Never Afters Story Notes (Part 2): The New Wife

This is the second of six posts concerning my Never Afters novella series, published by Brain Jar Press in 2022. Each title re-visions a well-known fairy tale, originally written as the creative component of my PhD thesis. Dark, powerful, and brimming with magic, the Never Afters tales weave a world in which the fairy-tale girls grow up to find both love and heartbreak, family and friendship, loss and forgiveness.

Cover of The New Wife by Kirstyn McDermott. The illustration if of an ornate brass key against a pale blue/grey background, with blood spatter around the key.

Of all the fairy tales I chose to re-vision for this series, “Bluebeard” by French writer Charles Perrault is perhaps the least well known. If you are unfamiliar with the story, you can read or listen to a translation here. The marvelous Terri Windling has published an illuminating essay on her website, discussing the history, possible influences, and literary criticism around “Bluebeard”, as well as tales of a similar type, lavishly illustrated with classical and contemporary artworks. Well worth the read!

Unlike the rest of my Never Afters stories, which all pick up at some point in time after the end of the original fairy tale ends, I began The New Wife slightly early, at the moment where Bluebeard’s latest bride and would-be victim discovers the gruesome secret of his forbidden room. The reason for this was simple: I wanted his murdered former wives to be part of this story and to be present right from the start, seen as the wronged and wounded wraiths they have become.

Before I began to write The New Wife, my somewhat nebulous thoughts around re-visioning “Bluebeard” were markedly different to the novelette in its final form. While the wraiths were always intended to be part of the story, I was inspired by the conteuses of the seventeenth and eighteenth century French salons (in which Charles Perrault was but a junior member) and so played with the idea of a manor house cum boarding school for wayward girls. This was to be a place filled with laughter and music and teenage shenanigans, presided over by wives both living and dead, with the defeated spectre of their former husband caged within his own murderous chamber — a tale of light to counter the darkness of the original fairy tale. As my research around the story progressed, however, the planned narrative became gloomier and increasingly claustrophobic, the threat of Bluebeard looming ever larger, until all that remained of my lively salon were the names of the five conteuses after whom my wraith-wives were duly christened (for the record: Charlotte-Rose de Caumont de La Force; Marie-Jeanne L’Héritier de Villando; Marie-Catherine Le Jumel de Barneville; Gabrielle Verdier; and Henriette-Julie de Castelnau, comtesse de Murat).

Part of this shift arose from my irritation with a persistent strain of criticism that argues the wives, in their disobedience and betrayal, are as much to blame for their own deaths as Bluebeard. Seriously. Here is but one example:

He is simultaneously the disobeyed husband, the victim of his wife’s violation of authority, and a ruthless pervert whom society should punish; likewise she is both her treacherous temptor’s next victim and the violator, the breaker of her own promise, whom her husband should punish.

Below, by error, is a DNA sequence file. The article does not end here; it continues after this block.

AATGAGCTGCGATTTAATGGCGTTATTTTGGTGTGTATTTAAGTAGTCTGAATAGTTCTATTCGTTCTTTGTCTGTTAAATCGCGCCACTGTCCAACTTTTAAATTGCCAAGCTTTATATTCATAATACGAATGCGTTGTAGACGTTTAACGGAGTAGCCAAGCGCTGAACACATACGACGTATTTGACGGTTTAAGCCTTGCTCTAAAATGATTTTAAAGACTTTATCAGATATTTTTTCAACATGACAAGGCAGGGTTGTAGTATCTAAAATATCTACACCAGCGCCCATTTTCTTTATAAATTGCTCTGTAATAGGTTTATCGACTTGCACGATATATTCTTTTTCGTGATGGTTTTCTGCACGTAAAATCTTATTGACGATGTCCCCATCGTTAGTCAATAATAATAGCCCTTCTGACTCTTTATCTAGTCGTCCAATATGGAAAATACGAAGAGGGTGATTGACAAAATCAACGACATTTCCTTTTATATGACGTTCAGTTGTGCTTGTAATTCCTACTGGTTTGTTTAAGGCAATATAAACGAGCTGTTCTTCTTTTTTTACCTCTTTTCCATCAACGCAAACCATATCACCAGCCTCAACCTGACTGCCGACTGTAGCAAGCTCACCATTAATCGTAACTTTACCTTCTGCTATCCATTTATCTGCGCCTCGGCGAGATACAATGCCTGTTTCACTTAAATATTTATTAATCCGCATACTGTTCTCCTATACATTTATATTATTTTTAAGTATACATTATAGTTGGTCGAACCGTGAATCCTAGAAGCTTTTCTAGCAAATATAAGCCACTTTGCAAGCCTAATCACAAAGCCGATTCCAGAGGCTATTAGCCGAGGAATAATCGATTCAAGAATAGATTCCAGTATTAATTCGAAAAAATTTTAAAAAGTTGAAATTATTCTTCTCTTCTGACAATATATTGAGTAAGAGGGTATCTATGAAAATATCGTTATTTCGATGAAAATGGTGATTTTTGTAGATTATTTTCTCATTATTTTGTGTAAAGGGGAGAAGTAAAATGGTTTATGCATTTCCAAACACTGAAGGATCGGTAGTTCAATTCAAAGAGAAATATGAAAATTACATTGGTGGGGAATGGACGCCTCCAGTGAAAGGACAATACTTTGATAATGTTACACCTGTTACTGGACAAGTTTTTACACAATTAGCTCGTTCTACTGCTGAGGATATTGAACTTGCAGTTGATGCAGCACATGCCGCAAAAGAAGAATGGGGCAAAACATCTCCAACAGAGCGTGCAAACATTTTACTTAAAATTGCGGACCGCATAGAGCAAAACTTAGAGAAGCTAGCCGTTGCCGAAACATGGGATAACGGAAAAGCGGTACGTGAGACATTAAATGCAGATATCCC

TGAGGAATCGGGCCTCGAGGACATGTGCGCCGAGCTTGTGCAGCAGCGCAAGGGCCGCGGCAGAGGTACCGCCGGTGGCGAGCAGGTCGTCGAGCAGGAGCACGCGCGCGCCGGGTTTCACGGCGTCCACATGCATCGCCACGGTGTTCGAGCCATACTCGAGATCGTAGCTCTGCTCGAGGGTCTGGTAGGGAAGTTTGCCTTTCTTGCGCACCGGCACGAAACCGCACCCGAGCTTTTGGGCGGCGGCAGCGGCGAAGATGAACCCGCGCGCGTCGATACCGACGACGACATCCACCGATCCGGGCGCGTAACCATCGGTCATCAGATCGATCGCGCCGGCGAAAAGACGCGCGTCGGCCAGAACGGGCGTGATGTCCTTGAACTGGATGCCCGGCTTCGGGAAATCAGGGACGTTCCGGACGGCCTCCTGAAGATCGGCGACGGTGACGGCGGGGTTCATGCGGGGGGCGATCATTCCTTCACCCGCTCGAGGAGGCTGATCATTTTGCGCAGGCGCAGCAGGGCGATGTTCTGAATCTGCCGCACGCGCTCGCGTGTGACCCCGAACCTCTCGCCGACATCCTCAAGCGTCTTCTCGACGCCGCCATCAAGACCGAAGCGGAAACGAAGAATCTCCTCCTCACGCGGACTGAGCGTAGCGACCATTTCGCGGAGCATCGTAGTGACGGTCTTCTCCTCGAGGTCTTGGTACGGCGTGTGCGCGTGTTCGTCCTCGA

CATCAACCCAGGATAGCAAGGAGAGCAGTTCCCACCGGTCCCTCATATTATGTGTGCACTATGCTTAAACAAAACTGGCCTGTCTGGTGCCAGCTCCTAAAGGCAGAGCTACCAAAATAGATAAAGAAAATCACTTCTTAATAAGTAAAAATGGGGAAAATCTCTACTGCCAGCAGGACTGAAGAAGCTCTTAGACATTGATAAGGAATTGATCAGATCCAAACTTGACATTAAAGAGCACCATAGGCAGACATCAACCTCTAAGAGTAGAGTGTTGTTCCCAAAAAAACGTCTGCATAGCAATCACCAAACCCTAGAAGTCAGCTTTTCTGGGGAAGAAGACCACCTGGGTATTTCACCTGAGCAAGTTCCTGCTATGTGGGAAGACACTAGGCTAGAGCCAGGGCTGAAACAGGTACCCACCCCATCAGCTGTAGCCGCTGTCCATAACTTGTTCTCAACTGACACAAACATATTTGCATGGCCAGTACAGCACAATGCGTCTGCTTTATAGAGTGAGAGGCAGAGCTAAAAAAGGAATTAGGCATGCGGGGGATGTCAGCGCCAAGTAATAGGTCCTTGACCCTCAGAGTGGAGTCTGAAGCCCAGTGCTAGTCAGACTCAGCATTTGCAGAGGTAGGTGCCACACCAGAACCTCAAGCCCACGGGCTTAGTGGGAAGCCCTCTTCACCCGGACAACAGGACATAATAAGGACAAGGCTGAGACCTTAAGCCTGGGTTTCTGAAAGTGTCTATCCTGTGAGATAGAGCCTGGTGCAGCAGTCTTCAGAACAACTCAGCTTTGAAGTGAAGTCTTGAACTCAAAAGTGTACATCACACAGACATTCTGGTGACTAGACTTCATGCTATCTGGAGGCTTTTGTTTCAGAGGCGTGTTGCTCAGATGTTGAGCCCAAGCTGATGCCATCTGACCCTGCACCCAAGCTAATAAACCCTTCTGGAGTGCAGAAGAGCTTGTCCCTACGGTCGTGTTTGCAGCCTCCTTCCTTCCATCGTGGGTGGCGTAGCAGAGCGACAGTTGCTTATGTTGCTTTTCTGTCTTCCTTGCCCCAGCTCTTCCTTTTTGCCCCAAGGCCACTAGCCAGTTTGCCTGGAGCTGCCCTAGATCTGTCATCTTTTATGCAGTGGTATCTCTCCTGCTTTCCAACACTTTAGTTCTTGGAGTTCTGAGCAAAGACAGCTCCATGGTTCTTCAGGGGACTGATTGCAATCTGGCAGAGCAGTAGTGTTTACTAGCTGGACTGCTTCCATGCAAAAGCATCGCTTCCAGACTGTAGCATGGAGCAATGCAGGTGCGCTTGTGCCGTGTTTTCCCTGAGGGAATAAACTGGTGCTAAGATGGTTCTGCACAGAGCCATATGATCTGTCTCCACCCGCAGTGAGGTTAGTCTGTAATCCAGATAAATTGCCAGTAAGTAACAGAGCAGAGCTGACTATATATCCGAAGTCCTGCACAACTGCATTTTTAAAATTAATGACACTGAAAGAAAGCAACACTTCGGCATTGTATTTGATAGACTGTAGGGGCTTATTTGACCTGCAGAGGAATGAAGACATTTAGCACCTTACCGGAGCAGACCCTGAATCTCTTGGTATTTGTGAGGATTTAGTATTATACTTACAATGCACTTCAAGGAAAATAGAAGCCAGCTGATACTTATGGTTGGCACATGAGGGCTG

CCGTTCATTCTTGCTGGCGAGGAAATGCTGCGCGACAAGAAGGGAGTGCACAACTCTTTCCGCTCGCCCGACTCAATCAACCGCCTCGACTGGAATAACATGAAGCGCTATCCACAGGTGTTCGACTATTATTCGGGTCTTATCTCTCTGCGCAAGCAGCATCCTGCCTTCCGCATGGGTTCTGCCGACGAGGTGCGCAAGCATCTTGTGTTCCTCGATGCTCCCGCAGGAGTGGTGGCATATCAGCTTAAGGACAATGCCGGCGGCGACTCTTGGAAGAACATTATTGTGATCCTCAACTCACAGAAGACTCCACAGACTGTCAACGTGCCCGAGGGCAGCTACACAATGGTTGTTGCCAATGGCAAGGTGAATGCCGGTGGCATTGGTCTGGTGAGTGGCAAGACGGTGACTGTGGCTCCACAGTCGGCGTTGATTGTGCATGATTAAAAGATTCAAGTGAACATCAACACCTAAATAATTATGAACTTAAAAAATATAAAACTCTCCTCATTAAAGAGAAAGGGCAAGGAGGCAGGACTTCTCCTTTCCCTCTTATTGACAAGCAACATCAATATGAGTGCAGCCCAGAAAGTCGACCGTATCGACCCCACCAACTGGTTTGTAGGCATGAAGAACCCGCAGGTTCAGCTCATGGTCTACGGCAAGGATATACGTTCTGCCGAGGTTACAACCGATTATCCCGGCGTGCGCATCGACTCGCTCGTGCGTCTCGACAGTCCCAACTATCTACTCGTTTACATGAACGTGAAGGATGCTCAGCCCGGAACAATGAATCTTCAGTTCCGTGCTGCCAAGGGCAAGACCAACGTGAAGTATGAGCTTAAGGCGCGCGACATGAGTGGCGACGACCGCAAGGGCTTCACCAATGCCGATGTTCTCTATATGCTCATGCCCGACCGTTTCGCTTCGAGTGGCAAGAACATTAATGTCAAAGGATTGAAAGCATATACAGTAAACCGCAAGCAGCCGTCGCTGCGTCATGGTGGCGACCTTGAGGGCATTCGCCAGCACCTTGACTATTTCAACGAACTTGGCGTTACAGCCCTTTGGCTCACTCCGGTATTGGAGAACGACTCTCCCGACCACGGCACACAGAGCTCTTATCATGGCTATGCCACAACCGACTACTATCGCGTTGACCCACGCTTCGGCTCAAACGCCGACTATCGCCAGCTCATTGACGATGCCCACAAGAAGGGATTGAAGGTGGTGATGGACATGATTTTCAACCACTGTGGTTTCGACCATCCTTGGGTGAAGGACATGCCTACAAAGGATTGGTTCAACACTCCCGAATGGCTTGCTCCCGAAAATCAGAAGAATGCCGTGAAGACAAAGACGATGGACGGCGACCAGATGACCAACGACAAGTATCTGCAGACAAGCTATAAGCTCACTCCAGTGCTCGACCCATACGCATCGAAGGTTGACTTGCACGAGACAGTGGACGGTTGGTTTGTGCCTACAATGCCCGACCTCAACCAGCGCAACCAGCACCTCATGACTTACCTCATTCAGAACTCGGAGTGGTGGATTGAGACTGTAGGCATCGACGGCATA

Phillip Lewis, Seeing Through the Mother Goose Tales: Visual Turns in the Writings of Charles Perrault. Stanford University Press, 1996. p.206

How on earth can their misdeeds carry equal weight, I wondered. Is the wife as deserving of her fate for simply peeking into a prohibited room as her husband is for killing his other wives? Are we to suppose that if a wife does resist the temptation to use the key, then Bluebeard will let her live rather than devise another test for her to fail? And even if she passes, over and over again, are we then to deem her oblivious marriage to a sadistic sociopath to be a happy ending, despite the number of dead women already rotting away behind the forbidden door? Ultimately, I decided that my re-visioning of “Bluebeard” needed to begin in a place as dark and as maddening as these questions: in the bloody chamber itself, with the newest wife confronted not only by the knowledge of her husband’s crimes but with the grisly manifestation of her murdered predecessors.

And then I let them all loose to take their revenge.

Bluebeard’s seventh wife is the first to survive his wrath, courtesy of ghostly warnings and the timely intervention of her brothers. The village burns her murderous husband, his crimes laid bare and his wealth passed on to her… but even after his death, Bluebeard’s house won’t allow anyone to leave. All wives—living and dead—remain trapped in their husband’s manor, even as the man who terrorised them proves to be less dead than they had hoped.

Haunted by his vengeful ghost, can the wives find a way to break the curse that would bind them in darkness and torment forever?

The New Wife will be released on 15 March 2022 and is available for pre-order now from Brain Jar Press.

You can also subscribe to the Never Afters series and get each chapbook delivered monthly and at a discount.

Or you can also purchase from the following outlets:

Apple Books
Barnes & Noble
Google Play
Amazon US
Amazon UK
Amazon AUS
Amazon CA
Amazon DE
Books2Read (Covers All Ebook Retailers)

The other posts in this series can be found here:
Never Afters Story Notes (Part 1): Burnt Sugar
Never Afters Story Notes (Part 3): After Midnight
Never Afters Story Notes (Part 4): Braid
Never Afters Story Notes (Part 5): By the Moon’s Good Grace
Never Afters Story Notes (Part 6): Winterbloom

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